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Session 20 - Chemistry & Physical Process in the ISM.
Display session, Wednesday, January 07
We perform full numerical simulations in 3D of supersonic, super-Alfvénic, isothermal turbulence, using the well-tested magnetohydrodynamic (MHD) code ZEUS-3D, as well as supporting subsonic, sub-Alfvénic, and adiabatic models, supplemented by hydrodynamic models using SPH. We use resolutions as high as 256^3 zones, and 350,000 particles in the SPH models, allowing us to clearly separate dissipation scales from turbulent scales, as demonstrated by resolution studies. We find the surprisingly general result that the kinetic energy of turbulence decays as t^-s, with the decay power-law s in the range 1 < s < 1.3 for all of the regimes we have studied, aside from the extreme subsonic approach to laminar flow. A value of s \sim 1.2-1.3 was already well known for subsonic turbulence; surprisingly it appears to apply as well to the supersonic and MHD turbulence characteristic of molecular clouds. Such a fast decay rate, even in the presence of magnetic fields, rules out models of molecular clouds that do not include some form of energy input driving the observed turbulence, whether it be galactic shear, blast waves and ionization from massive stars, or jets from low-mass stars. We also compute the fractal dimension of our models for comparison to observations. We find that the usual assumption of the additive law---that a 2D slice through a 3D fractal will have a dimension one less than the original fractal--does not always hold. Rather, we have found cases where a 2D slice or projection comparable to observation actually has the same fractal dimension as the full 3D models. Finally, we attempt to use the fractal dimension to constrain the physical parameters of observed molecular clouds by comparison to our models.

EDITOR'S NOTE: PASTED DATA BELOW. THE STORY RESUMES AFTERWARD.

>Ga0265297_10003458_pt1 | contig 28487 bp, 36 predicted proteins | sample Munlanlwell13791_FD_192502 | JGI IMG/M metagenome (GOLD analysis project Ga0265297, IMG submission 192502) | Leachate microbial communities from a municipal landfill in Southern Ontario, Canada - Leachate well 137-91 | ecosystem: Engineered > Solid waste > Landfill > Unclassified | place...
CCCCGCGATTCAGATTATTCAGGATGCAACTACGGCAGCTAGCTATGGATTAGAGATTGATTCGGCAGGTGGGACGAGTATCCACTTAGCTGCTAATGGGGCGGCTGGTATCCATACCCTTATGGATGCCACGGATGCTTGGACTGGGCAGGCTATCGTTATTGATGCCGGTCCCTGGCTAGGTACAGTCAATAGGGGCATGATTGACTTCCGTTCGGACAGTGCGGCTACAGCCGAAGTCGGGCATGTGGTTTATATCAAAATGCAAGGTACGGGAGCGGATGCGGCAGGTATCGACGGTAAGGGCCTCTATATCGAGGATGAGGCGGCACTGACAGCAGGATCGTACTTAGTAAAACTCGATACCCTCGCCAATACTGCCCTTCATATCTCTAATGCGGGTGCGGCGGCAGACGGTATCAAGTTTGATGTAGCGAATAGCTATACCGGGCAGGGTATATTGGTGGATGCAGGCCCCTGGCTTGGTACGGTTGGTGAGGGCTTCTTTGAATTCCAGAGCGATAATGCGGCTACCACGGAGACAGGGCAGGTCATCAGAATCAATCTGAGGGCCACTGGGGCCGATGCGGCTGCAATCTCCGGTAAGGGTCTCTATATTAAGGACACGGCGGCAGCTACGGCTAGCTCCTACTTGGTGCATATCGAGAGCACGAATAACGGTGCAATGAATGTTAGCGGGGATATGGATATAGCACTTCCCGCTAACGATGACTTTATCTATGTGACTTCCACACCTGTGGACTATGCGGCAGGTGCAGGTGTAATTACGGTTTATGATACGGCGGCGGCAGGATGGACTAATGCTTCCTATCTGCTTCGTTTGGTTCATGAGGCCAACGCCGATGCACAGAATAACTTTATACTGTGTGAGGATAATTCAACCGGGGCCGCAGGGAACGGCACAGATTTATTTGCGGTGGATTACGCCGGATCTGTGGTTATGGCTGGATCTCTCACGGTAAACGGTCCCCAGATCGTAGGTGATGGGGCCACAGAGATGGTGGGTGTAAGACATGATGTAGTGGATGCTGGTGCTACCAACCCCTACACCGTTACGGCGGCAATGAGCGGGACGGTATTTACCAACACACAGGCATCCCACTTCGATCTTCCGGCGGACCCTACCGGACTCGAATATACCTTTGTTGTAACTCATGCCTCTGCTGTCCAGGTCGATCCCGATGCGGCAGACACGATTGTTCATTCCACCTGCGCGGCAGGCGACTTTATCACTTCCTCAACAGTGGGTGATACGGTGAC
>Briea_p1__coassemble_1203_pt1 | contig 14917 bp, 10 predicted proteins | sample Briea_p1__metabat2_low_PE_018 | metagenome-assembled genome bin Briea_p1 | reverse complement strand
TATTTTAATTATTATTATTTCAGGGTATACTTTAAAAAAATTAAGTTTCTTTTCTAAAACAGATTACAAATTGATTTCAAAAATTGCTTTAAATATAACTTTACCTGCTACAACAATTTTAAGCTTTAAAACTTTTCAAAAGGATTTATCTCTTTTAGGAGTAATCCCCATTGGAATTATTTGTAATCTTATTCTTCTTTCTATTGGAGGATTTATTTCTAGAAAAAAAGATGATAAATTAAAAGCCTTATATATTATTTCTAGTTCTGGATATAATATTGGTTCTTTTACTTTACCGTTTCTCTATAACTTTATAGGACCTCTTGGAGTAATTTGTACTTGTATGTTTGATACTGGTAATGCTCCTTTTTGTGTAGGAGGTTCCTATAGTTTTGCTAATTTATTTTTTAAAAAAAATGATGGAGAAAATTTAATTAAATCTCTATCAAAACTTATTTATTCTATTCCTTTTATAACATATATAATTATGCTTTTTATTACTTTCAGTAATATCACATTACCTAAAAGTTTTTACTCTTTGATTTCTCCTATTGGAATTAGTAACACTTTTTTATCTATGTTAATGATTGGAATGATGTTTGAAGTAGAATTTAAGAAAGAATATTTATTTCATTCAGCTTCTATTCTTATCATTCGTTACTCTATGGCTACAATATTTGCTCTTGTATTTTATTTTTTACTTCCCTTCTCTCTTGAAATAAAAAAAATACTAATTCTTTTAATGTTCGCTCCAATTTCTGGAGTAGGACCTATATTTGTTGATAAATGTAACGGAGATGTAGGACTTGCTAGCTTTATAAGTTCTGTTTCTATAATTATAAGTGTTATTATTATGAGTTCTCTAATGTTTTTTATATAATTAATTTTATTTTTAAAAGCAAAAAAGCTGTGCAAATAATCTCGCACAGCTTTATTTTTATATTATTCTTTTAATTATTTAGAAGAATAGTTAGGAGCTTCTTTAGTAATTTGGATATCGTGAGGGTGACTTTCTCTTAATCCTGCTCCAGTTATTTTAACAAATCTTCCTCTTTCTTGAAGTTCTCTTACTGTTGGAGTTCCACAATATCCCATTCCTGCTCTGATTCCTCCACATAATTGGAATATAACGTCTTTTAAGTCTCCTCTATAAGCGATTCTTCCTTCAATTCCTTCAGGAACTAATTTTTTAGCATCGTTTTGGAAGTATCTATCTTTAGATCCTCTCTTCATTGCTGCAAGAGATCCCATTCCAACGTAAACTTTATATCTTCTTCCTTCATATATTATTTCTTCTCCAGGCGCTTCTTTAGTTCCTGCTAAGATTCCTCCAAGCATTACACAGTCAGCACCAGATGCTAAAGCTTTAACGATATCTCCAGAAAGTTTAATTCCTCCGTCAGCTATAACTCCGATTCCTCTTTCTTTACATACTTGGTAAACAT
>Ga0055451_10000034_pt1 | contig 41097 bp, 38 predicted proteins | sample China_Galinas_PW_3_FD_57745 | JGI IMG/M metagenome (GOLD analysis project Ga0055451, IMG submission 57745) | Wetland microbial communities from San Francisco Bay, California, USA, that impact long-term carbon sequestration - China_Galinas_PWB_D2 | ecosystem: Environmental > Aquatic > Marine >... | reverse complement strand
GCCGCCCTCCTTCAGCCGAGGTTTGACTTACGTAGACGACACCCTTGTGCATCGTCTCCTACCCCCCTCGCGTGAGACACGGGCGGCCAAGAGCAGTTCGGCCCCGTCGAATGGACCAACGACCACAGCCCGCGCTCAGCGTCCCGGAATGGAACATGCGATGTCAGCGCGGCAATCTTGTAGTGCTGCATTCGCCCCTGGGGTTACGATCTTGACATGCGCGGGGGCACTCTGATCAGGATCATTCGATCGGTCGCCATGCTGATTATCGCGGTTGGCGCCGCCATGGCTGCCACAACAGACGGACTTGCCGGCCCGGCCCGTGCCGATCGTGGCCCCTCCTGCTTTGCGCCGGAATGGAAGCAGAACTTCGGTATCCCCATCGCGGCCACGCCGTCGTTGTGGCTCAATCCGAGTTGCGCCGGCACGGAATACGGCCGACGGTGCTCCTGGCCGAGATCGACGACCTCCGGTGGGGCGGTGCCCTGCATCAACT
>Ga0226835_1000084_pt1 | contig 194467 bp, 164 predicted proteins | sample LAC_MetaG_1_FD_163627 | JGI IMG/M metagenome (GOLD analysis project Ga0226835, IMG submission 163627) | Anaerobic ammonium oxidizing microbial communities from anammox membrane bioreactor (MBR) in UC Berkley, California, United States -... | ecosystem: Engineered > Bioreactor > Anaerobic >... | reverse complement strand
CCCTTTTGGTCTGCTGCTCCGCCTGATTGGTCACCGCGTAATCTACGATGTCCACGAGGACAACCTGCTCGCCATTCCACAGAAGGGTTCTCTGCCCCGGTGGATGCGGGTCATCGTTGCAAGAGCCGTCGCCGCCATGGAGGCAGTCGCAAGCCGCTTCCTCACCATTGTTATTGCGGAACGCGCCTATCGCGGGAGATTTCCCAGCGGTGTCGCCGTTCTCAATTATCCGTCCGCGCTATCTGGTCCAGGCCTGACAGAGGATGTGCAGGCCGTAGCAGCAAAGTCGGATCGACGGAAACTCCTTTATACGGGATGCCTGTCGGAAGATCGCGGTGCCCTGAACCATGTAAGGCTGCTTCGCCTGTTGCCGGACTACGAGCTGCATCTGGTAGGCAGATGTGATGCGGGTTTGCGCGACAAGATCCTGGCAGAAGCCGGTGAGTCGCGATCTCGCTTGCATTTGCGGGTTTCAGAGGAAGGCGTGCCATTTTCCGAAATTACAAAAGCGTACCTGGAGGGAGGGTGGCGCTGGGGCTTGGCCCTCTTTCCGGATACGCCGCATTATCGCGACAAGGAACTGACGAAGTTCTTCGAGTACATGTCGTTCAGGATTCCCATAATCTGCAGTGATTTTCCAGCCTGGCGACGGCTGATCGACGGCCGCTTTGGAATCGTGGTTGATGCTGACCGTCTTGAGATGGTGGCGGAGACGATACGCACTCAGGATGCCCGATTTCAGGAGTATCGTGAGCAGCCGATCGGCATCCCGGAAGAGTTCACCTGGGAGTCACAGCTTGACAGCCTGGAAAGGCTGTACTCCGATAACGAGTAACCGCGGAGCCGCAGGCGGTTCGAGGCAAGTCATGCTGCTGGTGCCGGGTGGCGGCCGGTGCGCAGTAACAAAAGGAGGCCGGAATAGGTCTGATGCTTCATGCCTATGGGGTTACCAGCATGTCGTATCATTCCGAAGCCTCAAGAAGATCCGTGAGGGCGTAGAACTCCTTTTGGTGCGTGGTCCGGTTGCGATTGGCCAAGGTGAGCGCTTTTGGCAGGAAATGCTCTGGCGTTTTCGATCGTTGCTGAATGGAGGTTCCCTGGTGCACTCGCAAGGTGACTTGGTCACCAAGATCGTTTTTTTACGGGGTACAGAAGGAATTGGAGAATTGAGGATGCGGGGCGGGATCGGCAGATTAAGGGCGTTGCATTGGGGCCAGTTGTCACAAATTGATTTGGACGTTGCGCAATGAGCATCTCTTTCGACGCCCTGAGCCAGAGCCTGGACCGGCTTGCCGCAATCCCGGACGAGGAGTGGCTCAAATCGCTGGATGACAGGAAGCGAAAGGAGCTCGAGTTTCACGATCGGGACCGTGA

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Program listing for Wednesday